Motorcycle Innovation builds a new Triangulated Steering and Suspension System (TS3)

admin@throttle|Updated: August 10, 2016 16:42
mcy innovation

Motorcycle Innovation (Motoinno) of Australia has come up with a new concept that has shrunk the front suspension system. For decades, telescopic forks was the solution available.

 

The front suspension system of high performance bikes is under extreme pressure of braking, steering and keeping the tyre grounded. Every time a brake is applied, the tyre pushes the suspension backwards and then when there are bumps, the suspension is moving upwards, backwards and sideways. This makes the bikes unstable and the front suspension has to bear the weight. Most manufacturers have been providing forks upside down, but still the required stability is not achieved. Then there is a hub centre steering use on Bimota Test 3D and Vyrus Motorcycles that mounts the front wheel on a swing arm, which is then attached to the engine. But this does not take the weight of the front and eliminate brake drive. There is a hindrance in steering and this steering system is complex and hence not widely accepted.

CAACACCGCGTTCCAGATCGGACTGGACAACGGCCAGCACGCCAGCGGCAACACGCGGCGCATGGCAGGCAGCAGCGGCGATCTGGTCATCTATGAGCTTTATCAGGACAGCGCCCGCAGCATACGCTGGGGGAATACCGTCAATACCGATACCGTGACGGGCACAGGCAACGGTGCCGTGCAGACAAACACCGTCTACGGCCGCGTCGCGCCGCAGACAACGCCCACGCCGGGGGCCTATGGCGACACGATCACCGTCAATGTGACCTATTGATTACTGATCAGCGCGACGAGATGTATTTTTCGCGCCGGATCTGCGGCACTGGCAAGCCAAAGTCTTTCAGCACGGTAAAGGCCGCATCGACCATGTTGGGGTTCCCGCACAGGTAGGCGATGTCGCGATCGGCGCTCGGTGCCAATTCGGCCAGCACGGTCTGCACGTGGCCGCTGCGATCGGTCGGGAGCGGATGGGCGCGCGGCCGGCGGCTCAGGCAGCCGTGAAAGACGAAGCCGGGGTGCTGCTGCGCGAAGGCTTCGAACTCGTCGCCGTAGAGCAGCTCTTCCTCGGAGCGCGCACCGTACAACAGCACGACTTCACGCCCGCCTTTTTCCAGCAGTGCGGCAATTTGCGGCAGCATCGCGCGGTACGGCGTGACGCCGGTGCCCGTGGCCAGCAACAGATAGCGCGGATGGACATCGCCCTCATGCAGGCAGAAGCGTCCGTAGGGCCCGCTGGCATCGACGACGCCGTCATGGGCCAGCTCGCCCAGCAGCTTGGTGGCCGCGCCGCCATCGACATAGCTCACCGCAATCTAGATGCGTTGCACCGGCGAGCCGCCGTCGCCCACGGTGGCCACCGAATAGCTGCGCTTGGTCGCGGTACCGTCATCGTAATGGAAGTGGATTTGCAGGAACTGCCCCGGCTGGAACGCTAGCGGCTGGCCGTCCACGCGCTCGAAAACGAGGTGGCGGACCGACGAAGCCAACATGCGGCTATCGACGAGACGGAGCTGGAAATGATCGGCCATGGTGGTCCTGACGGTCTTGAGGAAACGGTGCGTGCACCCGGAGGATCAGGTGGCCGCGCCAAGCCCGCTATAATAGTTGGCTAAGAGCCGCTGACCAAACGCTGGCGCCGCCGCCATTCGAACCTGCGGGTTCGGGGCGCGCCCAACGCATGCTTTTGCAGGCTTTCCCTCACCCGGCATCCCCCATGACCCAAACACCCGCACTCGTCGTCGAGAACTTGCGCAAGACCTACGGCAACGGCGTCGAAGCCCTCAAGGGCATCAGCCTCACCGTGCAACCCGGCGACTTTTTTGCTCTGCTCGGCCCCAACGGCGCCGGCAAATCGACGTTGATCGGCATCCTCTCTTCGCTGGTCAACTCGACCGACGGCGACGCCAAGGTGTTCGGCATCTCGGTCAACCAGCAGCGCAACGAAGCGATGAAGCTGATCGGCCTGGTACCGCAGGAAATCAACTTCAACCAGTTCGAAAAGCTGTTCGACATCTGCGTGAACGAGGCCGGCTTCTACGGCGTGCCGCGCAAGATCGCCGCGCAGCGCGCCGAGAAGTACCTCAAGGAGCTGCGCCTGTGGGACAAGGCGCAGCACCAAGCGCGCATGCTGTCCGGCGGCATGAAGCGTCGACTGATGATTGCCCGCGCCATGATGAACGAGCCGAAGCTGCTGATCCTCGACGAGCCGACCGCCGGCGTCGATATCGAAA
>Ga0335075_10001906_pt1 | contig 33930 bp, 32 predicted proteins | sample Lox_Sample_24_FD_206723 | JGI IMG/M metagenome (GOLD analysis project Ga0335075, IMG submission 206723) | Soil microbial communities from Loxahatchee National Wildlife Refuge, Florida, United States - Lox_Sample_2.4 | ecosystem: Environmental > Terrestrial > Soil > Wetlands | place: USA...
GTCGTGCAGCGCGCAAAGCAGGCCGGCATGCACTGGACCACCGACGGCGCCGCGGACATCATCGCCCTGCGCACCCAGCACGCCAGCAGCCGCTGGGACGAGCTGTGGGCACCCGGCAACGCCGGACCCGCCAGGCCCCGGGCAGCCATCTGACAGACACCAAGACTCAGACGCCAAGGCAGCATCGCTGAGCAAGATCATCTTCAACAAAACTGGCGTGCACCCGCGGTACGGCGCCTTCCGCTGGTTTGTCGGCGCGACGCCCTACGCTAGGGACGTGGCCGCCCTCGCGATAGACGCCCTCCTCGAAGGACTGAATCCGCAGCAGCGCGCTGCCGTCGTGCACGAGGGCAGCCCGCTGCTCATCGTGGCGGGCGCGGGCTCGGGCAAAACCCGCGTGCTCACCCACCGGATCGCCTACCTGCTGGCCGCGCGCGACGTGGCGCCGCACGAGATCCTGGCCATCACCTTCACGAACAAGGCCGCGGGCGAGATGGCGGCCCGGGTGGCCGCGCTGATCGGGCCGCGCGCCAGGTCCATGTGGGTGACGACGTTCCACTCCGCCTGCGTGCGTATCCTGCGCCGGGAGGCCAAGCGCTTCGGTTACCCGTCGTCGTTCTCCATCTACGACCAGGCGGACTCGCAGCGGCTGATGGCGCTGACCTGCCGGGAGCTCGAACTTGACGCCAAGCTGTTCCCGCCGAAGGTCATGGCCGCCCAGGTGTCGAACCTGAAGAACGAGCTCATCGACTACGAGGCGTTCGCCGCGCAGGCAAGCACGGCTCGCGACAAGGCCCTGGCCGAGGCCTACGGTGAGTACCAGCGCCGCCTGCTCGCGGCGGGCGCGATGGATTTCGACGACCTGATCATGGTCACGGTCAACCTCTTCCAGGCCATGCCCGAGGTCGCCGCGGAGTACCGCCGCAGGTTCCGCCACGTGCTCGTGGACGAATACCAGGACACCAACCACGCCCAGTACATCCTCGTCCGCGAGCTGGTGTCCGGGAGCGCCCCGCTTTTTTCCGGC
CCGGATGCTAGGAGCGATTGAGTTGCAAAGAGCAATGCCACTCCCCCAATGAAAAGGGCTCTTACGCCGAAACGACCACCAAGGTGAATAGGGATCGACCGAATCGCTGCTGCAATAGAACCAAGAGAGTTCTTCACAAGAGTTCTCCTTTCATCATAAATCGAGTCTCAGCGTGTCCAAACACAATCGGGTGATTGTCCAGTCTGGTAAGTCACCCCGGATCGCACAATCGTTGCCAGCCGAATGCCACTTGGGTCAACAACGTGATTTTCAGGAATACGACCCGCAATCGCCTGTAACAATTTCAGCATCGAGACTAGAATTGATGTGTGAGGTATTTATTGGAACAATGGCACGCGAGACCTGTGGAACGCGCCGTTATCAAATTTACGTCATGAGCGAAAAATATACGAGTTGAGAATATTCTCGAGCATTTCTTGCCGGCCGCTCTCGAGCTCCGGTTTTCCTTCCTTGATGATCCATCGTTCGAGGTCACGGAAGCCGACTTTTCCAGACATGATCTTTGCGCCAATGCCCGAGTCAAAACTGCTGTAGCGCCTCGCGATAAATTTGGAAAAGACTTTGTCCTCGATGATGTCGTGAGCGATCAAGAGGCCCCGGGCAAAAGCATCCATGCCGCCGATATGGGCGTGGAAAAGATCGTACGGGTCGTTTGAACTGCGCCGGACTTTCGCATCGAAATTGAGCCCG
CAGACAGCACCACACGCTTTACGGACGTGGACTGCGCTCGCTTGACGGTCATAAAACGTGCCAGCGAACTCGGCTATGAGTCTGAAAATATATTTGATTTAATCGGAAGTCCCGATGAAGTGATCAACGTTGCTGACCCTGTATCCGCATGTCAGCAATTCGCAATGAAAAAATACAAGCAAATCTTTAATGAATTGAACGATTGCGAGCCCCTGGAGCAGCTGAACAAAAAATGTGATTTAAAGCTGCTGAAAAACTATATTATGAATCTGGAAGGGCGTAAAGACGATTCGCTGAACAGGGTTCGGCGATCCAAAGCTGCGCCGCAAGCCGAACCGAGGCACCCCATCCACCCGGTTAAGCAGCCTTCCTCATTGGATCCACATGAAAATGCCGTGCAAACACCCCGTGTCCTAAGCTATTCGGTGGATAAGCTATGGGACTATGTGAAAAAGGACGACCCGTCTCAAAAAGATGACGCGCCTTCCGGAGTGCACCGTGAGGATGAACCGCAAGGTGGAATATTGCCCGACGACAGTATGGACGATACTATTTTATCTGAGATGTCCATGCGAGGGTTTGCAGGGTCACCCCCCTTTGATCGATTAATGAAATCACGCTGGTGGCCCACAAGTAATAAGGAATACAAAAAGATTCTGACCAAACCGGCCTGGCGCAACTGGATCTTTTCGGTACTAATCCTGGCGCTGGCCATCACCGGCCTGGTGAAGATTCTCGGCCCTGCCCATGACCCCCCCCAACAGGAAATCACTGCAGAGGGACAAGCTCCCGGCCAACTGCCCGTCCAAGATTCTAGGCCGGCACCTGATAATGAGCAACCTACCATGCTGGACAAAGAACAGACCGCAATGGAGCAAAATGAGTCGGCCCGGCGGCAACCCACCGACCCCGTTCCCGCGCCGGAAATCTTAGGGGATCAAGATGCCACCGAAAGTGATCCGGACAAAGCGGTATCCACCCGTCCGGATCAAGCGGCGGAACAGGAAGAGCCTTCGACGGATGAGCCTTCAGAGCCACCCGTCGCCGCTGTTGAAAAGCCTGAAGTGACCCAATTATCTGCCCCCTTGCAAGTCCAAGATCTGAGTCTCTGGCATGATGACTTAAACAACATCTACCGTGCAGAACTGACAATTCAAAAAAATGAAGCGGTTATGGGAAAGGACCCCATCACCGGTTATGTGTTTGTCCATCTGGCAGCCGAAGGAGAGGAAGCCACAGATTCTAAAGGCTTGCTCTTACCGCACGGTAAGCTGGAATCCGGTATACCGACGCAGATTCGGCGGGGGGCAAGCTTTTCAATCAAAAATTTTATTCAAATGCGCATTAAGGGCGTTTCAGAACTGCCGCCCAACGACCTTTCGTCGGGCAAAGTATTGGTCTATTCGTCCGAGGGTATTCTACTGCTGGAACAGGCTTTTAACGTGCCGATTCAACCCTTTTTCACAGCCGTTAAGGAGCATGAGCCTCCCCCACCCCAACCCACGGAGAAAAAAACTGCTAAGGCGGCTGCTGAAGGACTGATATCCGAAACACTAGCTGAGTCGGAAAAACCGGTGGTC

Motoinno’s TS3 (Triangulated Steering and Suspension System) has a suspension designed around a bike. The front suspension system works like a parallelogram and the wheel is held by a triangular brace that is always at a constant angle. There are two more arms attached to top and bottom of braces that connect to the pivot points mounted on top and bottom of chassis. This counters the braking forces and keeps the bike neutral. The top part of the triangular brace is linked to the handle bar and the beam is independent of the entire system. This way the steering system is isolated for the suspension. The system can be tuned to any preference and the absence of large tubes around the handlebar gives a tight turning radius to bikes. The TS3 prototype was tested by Australian rider, Cameron Donald and the results were amazing. If this new technology proves itself, it is sure to storm the racing world in due course of time.